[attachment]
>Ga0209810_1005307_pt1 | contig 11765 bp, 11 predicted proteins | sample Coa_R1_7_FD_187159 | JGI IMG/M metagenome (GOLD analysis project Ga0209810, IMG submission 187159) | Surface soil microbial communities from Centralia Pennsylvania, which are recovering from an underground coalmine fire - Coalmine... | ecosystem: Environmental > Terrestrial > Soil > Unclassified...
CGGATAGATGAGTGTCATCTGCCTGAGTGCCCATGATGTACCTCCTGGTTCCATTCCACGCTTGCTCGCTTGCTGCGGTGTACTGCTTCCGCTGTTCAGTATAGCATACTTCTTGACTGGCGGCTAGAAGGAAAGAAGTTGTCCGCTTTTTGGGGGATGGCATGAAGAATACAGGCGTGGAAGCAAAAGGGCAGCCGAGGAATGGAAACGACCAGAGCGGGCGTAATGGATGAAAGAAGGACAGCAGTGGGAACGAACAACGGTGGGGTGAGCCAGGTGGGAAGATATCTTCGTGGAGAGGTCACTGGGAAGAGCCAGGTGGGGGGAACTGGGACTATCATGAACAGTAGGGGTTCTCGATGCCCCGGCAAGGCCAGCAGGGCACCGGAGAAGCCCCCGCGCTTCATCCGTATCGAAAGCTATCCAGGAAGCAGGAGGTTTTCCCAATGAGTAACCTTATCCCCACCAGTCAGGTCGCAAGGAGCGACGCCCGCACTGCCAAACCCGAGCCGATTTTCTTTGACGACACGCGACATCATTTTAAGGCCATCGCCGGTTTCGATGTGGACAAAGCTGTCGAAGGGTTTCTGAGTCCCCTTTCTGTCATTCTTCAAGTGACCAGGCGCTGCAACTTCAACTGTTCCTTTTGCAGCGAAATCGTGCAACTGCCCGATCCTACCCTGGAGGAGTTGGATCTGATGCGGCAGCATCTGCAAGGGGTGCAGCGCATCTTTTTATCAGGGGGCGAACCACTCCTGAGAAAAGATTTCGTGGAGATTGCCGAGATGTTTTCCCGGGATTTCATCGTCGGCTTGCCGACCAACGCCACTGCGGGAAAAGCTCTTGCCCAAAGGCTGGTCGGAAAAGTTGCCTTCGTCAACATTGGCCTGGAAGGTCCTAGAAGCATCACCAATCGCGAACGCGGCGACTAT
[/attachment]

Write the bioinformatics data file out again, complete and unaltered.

>Ga0209810_1005307_pt1 | contig 11765 bp, 11 predicted proteins | sample Coa_R1_7_FD_187159 | JGI IMG/M metagenome (GOLD analysis project Ga0209810, IMG submission 187159) | Surface soil microbial communities from Centralia Pennsylvania, which are recovering from an underground coalmine fire - Coalmine... | ecosystem: Environmental > Terrestrial > Soil > Unclassified...
CGGATAGATGAGTGTCATCTGCCTGAGTGCCCATGATGTACCTCCTGGTTCCATTCCACGCTTGCTCGCTTGCTGCGGTGTACTGCTTCCGCTGTTCAGTATAGCATACTTCTTGACTGGCGGCTAGAAGGAAAGAAGTTGTCCGCTTTTTGGGGGATGGCATGAAGAATACAGGCGTGGAAGCAAAAGGGCAGCCGAGGAATGGAAACGACCAGAGCGGGCGTAATGGATGAAAGAAGGACAGCAGTGGGAACGAACAACGGTGGGGTGAGCCAGGTGGGAAGATATCTTCGTGGAGAGGTCACTGGGAAGAGCCAGGTGGGGGGAACTGGGACTATCATGAACAGTAGGGGTTCTCGATGCCCCGGCAAGGCCAGCAGGGCACCGGAGAAGCCCCCGCGCTTCATCCGTATCGAAAGCTATCCAGGAAGCAGGAGGTTTTCCCAATGAGTAACCTTATCCCCACCAGTCAGGTCGCAAGGAGCGACGCCCGCACTGCCAAACCCGAGCCGATTTTCTTTGACGACACGCGACATCATTTTAAGGCCATCGCCGGTTTCGATGTGGACAAAGCTGTCGAAGGGTTTCTGAGTCCCCTTTCTGTCATTCTTCAAGTGACCAGGCGCTGCAACTTCAACTGTTCCTTTTGCAGCGAAATCGTGCAACTGCCCGATCCTACCCTGGAGGAGTTGGATCTGATGCGGCAGCATCTGCAAGGGGTGCAGCGCATCTTTTTATCAGGGGGCGAACCACTCCTGAGAAAAGATTTCGTGGAGATTGCCGAGATGTTTTCCCGGGATTTCATCGTCGGCTTGCCGACCAACGCCACTGCGGGAAAAGCTCTTGCCCAAAGGCTGGTCGGAAAAGTTGCCTTCGTCAACATTGGCCTGGAAGGTCCTAGAAGCATCACCAATCGCGAACGCGGCGACTAT